Indigenous Peoples and Human Rights

February 25, 2009

Censorship and the heroes of our generation

Along with the loss of their jobs, many people who provide information for Censored News have been hungry, homeless, sick, arrested, jailed and beaten over the past two years.

Article and photo by Brenda Norrell
Censored News

In today's column, Roberto Rodriquez describes the blatant racism by Lou Dobbs on CNN. In a slightly more subtle form of manipulation and control, Indian Country Today has a large ad for CIA Clandestine Services -- CIA spies -- on its website today. The ad has been revolving there for months. This means that ICT is funded by the CIA.
When I was a staff reporter for Indian Country Today, the managing editor in 2005 demanded that I not write about "grassroots people or the genocide of American Indians." I continued to do so and was terminated in 2006. But, before I was terminated, my articles were censored and the wording changed, over my objections. The non-Indian staff members responsible continued at the newspaper over the past years in various positions.
Today, unless one reads a great deal on the Internet, because of the censorship, it is possible to remain unaware of current events.
The most underreported news includes the Zapatistas Digna Rabia gatherings in Chiapas; American Indians support for Palestinians; the discovery of US-made white phosphorus munitions used by Israel on Palestinians; the digging up of the graves of O'odham ancestors, 69 at one site alone, in Arizona for the US/Mexico border wall and the secret removal of the remains of O'odham ancestors by Boeing while constructing the border wall on O'odham land.
The rapes, murders and drug smuggling carried out by US Border Agents on the US border are among the most concealed facts, even in the alternative media, because the crimes are concealed. (Although dozens of US military soldiers, with a police officer and prison guard were convicted and sentenced in Arizona for smuggling cocaine last year, border agents carried out the sting and were not exposed.)
The smuggling of weapons into Mexico, which fuels the current drug violence, is also censored. Ultimately, it is the people in the US who buy the drugs and provide the weapons for this wave of violence. The US even trained some of the most brutal murderers in this drug war, the Zetas, formerly as US Special Forces. The privatization of US prisons, and media fueled racism toward migrants, has resulted in profiteering for politicians and corporations like GEO Group (formerly Wackenhut) and resulted in abuse and murders in prisons.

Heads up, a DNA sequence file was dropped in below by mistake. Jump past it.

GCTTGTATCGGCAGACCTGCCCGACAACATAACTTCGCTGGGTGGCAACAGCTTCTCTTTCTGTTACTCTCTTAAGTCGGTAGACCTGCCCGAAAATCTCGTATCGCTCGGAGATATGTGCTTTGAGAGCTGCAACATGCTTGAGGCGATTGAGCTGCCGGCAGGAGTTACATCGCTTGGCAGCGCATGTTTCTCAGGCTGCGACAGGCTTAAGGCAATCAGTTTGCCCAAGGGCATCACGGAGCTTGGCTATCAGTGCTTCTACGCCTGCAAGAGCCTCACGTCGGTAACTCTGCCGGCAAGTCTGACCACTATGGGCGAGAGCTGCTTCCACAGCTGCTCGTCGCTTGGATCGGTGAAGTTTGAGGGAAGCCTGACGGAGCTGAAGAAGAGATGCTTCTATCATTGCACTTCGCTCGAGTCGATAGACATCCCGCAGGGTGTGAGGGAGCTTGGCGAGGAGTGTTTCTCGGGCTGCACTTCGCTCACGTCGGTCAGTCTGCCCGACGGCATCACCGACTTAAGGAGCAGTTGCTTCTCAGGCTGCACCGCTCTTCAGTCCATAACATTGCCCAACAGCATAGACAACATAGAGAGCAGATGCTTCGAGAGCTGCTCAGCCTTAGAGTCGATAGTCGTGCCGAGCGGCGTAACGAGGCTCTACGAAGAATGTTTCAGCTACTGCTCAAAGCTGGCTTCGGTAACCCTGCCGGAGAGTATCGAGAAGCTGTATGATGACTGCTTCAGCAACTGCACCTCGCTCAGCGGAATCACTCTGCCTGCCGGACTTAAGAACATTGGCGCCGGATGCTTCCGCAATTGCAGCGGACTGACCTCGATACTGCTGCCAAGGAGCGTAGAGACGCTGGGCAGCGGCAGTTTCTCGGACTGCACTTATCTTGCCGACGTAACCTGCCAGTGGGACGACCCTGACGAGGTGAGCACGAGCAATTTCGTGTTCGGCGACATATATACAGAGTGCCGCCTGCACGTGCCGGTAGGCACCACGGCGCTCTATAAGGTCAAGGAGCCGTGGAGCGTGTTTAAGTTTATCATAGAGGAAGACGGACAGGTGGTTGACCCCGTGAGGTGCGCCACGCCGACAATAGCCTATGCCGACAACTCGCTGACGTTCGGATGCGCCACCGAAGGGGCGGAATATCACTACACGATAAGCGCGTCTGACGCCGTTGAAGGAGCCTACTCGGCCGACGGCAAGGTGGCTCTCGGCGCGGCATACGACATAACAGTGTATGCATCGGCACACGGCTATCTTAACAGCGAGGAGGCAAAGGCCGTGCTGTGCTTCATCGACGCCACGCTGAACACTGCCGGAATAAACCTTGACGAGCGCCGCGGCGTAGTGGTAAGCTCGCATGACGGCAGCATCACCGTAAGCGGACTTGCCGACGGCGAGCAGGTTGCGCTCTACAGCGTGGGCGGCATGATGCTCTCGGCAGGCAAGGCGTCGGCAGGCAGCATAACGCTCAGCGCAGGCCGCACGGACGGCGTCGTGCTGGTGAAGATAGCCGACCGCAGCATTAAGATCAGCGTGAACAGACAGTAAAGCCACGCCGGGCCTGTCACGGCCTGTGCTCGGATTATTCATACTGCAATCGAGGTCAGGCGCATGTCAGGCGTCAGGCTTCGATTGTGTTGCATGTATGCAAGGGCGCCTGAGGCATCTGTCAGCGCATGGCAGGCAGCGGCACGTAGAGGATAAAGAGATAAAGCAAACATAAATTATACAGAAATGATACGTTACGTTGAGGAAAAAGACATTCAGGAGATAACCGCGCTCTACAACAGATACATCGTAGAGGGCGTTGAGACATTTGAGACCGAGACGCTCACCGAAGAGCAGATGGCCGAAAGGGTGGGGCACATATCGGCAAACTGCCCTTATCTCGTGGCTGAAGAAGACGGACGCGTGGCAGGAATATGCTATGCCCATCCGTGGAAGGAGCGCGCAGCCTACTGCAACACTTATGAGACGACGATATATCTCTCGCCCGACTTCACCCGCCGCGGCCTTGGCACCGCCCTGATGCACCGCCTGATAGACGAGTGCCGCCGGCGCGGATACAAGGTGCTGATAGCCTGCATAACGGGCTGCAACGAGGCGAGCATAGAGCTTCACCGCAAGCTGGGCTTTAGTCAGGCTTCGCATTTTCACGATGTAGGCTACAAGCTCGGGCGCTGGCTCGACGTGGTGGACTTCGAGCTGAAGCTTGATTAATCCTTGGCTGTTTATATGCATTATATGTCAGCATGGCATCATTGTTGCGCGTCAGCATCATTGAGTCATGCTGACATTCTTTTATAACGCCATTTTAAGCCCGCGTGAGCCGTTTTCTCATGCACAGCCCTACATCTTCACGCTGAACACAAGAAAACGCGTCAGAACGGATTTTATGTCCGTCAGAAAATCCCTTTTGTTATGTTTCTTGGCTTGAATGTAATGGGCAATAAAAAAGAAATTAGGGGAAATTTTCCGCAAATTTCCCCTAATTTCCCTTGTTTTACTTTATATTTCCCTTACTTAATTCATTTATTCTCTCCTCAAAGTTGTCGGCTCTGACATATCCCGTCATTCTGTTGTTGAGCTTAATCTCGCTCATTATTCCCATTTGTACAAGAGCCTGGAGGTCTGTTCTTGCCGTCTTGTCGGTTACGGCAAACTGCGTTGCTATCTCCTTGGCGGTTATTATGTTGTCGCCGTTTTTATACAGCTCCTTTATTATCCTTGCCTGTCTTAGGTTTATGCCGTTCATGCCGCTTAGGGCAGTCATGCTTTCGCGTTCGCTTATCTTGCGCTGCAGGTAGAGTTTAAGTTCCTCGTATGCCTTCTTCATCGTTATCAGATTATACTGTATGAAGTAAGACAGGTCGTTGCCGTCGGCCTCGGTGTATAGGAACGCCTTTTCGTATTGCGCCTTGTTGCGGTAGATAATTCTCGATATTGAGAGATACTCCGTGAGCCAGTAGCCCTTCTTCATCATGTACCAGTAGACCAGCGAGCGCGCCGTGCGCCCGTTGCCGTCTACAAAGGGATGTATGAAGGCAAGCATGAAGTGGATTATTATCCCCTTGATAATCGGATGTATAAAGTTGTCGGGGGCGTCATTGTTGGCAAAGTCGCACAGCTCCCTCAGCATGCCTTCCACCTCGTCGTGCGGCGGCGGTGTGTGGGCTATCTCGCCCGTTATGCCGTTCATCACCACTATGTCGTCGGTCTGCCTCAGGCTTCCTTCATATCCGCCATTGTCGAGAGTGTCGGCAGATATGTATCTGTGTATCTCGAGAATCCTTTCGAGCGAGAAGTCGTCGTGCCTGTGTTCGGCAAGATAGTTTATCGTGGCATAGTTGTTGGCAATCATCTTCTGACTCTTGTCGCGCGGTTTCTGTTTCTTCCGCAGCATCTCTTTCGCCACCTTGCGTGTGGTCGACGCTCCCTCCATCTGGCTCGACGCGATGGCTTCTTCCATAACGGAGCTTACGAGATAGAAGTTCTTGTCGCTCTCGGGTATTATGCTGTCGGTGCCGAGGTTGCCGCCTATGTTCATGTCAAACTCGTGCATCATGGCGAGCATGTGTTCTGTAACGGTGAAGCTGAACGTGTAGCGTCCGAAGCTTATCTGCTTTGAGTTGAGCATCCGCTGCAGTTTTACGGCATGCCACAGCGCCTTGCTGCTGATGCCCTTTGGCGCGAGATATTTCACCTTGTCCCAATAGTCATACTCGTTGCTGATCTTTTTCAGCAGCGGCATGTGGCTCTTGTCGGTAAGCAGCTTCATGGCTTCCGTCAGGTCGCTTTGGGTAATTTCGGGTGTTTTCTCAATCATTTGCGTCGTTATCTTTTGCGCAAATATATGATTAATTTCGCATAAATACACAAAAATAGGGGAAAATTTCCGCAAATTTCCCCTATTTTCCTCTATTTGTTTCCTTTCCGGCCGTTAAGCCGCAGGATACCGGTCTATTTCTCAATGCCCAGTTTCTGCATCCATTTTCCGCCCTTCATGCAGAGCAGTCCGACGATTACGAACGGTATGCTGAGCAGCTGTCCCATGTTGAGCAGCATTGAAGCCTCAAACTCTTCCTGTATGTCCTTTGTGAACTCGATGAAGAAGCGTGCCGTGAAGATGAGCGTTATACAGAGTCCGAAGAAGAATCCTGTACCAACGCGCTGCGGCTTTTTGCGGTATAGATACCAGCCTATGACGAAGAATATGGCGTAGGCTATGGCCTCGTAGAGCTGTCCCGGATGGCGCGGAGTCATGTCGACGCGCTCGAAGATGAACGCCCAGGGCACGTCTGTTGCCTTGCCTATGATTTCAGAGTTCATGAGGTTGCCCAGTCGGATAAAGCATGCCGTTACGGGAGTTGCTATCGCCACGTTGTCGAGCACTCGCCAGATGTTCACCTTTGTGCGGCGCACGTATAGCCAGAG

The issues in Mohawk Nation News are widely censored, including land theft and oppression by a wide range of security forces. The exposure of mass graves of Indian children at Canadian residential schools was among the most censored articles. The hoax of carbon credits, to enrich the World Bank and corporations, is also censored.
Another censored fact was that Leonard Peltier was recently beaten by a gang in a Pennsylvania prison, and transferred. The question of why so many American Indians in some Indian Nations are living in poverty, while millions of dollars are pouring into their casinos, is largely censored. Peabody Coal, along with a long list of corporations in collusion with the Navajo Nation government, continues to produce disease and pollution, even in the area of the Navajos' place of origin, Dinetah, in what is now New Mexico. On Western Shoshone land, and around the world, Barrick Gold, and other coal, gold, silver and copper mining corporations, continue to oppress the people and destroy Indigenous lands and water. In Guatemala, there have been assassinations, and in New Guinea, rapes and murders of villagers.
To expose all of these issues, many people have lost their jobs and positions, including Kevin Annett, a minister in Vancouver who continues to expose the murders and mass graves in church residential schools. In the US, Native Americans have been removed from their positions on tribal councils for demanding justice at the US border, while others have been detained and threatened by border agents and tribal police.
Kahentinetha Horn, publisher of Mohawk Nation News, and Katenies, MNN editor, two Mohawk grandmothers, were beaten at the Canadian border by border agents and Kahentinetha suffered a heart attack. Others continue to struggle for justice, like Angelita Ramon, Tohono O'odham, whose 18-year-old son Bennett Patricio, Jr., was ran over and killed by the US Border Patrol in Arizona.
Along with the loss of their jobs, many people who provide information for Censored News have been hungry, homeless, sick, arrested, jailed and beaten over the past two years.
They don't receive a salary from CNN, but they remain the heroes of our generation.

Censored articles by Brenda Norrell, 2004 -- 2006:

Photo: At San Xavier on Tohono O'odham land, crosses in memory of migrants who died in the desert. Walkers from Tucson to San Xavier included supporters of Derechos Humanos, No More Deaths, Humane Borders and Samaritans. Photo Brenda Norrell

1 comment:

Ajijaak said...

The truly are the heroes and sheroes of our generation! Thank you for writing about this Brenda.